Streptococcus mitis characteristics, taxonomy, pathologies

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Alexander Pearson

The Streptococcus mitis It is a species of bacteria that makes up the bacterial flora of the oral cavity. It is part of a subgroup of bacteria of the genus Streptococcus known as Viridans, which also include: S. mutans, S. salivarius and S. sanguis.

It is found mainly on the back and body of the tongue, and on the mucous membranes of the oral cavity. Likewise, it has been frequent to find it adhered to the teeth. It generally does not behave as a pathogenic agent, that is, under normal conditions it is not the cause of any pathology.

Streptococcus mitis growth. Source: https://www.researchgate.net/figure/Growth-of-Streptococcus-mitis-seen-as-small-flat-hard-colonies-blue-in-color-with-a_fig1_281172158

Medical problems can manifest when Strepctococcus mitis leaves its natural habitat and travels through the bloodstream to other parts of the body, where it can cause serious infections.

Article index

  • 1 Taxonomy
  • 2 Morphology
  • 3 Biological characteristics
  • 4 Pathologies caused by bacteria of the species Streptococcus mitis
    • 4.1 Cause of acute endocarditis
    • 4.2 Symptoms
    • 4.3 Diagnosis of acute endocarditis
    • 4.4 Echocardiography
    • 4.5 Blood culture
    • 4.6 Treatment of acute endocarditis
  • 5 References

Taxonomy

To get an idea of ​​the characteristics that an organism can have, as well as its physiology, it is pertinent to know its taxonomic classification. In the case of Streptococcus mitis, it is the following:

Domain: Bacteria.

Edge: Firmicutes.

Class: Bacilli.

Order: Lactobacillales.

Family: Streptococcaceae.

Genus: Streptococcus.

Species: S. mitis.

Morphology

The characteristics of the bacteria of the species Streptococcus mitis are:

-As its name implies (Strepto, means chain and coccus means cocci, rounded cell), these bacteria are composed of chains of medium-sized bacterial cells..

-On its cell surface you can see extensions of various sizes, called appendages.

-They have a cell wall made up of a carbohydrate called Polysaccharide C, as well as another compound that is a type of polymer belonging to the group of teichoic acids..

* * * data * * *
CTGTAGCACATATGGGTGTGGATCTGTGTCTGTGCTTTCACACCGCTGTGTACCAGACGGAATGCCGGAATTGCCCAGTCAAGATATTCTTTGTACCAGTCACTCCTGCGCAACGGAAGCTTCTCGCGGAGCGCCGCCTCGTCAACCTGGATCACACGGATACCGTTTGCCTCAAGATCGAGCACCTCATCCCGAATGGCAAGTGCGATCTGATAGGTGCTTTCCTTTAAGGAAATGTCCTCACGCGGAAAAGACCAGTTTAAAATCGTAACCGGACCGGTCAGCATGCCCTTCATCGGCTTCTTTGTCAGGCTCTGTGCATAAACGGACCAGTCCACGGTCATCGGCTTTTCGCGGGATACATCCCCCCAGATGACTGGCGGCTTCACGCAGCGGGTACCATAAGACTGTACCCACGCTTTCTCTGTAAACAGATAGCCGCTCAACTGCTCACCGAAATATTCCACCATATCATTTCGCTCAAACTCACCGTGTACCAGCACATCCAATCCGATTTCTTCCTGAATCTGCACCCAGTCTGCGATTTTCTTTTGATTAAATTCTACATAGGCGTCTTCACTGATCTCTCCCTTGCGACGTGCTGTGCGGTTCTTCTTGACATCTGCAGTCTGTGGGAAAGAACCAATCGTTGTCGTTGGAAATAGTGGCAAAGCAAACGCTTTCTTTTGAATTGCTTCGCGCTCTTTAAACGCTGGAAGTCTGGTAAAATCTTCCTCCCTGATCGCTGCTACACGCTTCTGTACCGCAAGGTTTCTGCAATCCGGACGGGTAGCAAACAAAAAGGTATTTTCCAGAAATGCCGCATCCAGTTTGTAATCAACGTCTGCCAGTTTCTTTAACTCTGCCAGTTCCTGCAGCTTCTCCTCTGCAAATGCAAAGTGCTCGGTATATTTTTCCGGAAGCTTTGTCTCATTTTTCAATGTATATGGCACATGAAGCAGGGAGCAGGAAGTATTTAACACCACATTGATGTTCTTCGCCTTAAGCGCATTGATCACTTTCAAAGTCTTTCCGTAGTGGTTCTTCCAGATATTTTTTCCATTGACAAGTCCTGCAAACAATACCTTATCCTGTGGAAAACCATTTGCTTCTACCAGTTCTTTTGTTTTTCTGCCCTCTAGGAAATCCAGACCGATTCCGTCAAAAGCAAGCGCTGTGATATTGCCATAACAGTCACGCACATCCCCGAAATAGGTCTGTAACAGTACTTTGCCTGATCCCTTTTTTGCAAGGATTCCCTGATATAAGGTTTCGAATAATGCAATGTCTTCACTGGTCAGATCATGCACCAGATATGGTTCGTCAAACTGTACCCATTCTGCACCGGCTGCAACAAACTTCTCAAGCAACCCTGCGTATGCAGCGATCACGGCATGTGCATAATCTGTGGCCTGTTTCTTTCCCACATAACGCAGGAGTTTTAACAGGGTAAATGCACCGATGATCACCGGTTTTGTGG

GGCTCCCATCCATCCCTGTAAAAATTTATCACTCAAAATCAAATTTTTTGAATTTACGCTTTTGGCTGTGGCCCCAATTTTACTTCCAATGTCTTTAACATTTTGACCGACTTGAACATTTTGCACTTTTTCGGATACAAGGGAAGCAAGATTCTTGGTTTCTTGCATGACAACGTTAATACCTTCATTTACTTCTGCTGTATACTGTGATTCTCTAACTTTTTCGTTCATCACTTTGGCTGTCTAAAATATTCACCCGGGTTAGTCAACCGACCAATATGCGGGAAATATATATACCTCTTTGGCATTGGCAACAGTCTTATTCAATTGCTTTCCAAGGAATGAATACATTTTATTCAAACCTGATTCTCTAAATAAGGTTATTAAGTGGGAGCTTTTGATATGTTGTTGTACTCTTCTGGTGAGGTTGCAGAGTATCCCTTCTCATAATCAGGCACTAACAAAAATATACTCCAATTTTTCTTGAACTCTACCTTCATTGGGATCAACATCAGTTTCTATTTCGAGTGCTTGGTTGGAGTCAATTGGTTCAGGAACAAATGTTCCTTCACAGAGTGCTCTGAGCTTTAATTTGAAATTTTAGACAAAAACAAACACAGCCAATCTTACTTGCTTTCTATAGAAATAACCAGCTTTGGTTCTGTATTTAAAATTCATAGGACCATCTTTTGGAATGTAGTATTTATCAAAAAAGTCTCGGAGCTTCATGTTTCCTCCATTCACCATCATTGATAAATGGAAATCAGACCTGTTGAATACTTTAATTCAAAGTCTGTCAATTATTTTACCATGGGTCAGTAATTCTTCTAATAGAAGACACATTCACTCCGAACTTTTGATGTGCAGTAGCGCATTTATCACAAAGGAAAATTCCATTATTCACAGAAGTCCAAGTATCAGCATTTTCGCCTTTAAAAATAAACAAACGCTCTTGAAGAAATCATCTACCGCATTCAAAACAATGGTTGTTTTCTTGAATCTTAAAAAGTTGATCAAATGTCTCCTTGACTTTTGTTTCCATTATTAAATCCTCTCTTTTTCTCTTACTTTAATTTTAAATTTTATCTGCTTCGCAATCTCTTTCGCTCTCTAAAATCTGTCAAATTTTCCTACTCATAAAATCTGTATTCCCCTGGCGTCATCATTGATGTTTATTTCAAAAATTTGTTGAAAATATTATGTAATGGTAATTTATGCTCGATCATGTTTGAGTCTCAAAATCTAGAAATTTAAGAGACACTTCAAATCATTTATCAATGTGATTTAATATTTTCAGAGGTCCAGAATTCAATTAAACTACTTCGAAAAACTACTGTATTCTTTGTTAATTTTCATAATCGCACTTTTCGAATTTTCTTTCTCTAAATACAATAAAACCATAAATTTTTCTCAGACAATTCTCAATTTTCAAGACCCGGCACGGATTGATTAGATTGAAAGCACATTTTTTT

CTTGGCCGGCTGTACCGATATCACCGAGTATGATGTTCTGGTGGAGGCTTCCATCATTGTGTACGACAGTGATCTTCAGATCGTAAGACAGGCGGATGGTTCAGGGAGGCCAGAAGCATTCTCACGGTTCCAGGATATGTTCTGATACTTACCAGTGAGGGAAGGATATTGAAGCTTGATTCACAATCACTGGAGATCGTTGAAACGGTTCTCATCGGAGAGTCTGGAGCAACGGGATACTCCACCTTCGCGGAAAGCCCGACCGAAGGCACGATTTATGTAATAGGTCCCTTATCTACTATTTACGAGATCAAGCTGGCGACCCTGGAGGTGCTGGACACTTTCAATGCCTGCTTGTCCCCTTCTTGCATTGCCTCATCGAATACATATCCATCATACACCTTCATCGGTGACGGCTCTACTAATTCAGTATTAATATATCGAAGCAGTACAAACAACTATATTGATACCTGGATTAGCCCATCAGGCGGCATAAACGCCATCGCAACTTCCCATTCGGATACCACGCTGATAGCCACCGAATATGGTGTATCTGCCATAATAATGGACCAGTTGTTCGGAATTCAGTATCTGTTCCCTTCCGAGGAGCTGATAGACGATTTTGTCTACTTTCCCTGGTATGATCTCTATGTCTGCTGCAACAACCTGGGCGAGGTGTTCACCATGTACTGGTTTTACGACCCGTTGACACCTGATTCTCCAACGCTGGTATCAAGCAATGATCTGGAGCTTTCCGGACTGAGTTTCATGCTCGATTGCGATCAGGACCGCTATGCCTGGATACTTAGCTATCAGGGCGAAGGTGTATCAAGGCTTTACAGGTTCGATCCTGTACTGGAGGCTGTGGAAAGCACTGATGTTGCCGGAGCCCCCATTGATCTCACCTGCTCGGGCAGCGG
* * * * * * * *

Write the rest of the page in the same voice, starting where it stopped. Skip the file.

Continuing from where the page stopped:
Biological characteristics

With regard to biological characteristics, it is important to clarify that reference is made to the biological behavior that this organism has when it is in its natural habitat, as well as that which has been observed through experimental activities in the laboratory..

Gram positive

In bacteriology studies, two large groups of bacteria can be seen, Gram Positive and Gram Negative..

This name is due to the staining that bacteria acquire when they undergo a staining process known as Gram Stain, in honor of its creator, Christian Gram, a Danish microbiologist..

In the case of Gram Positive bacteria, when they are subjected to this staining process, they acquire a violet color. This occurs because they have a thick cell wall that has peptidoglycan.

This characteristic violet color is due to the fact that part of the dye is trapped between the peptidoglycan filaments, without dissolving, giving it the color already described..

It belongs to the group of alpha hemolytic

This has to do with whether the bacteria are capable of hemolysis of erythrocytes, also known as red blood cells..

By hemolysis is understood the process by which a total destruction of erythrocytes occurs, with the consequent release of their content, especially hemoglobin.

Bacteria, according to this criterion, can cause a total destruction of red blood cells, being called beta hemolytic. There are others that only generate partial destruction and are known as alpha hemolytic. And finally, there are those that do not have this capacity and are called gamma hemolytic.

To determine this, a bacterial cell culture must be made in a special culture medium called blood agar, which contains 5% blood..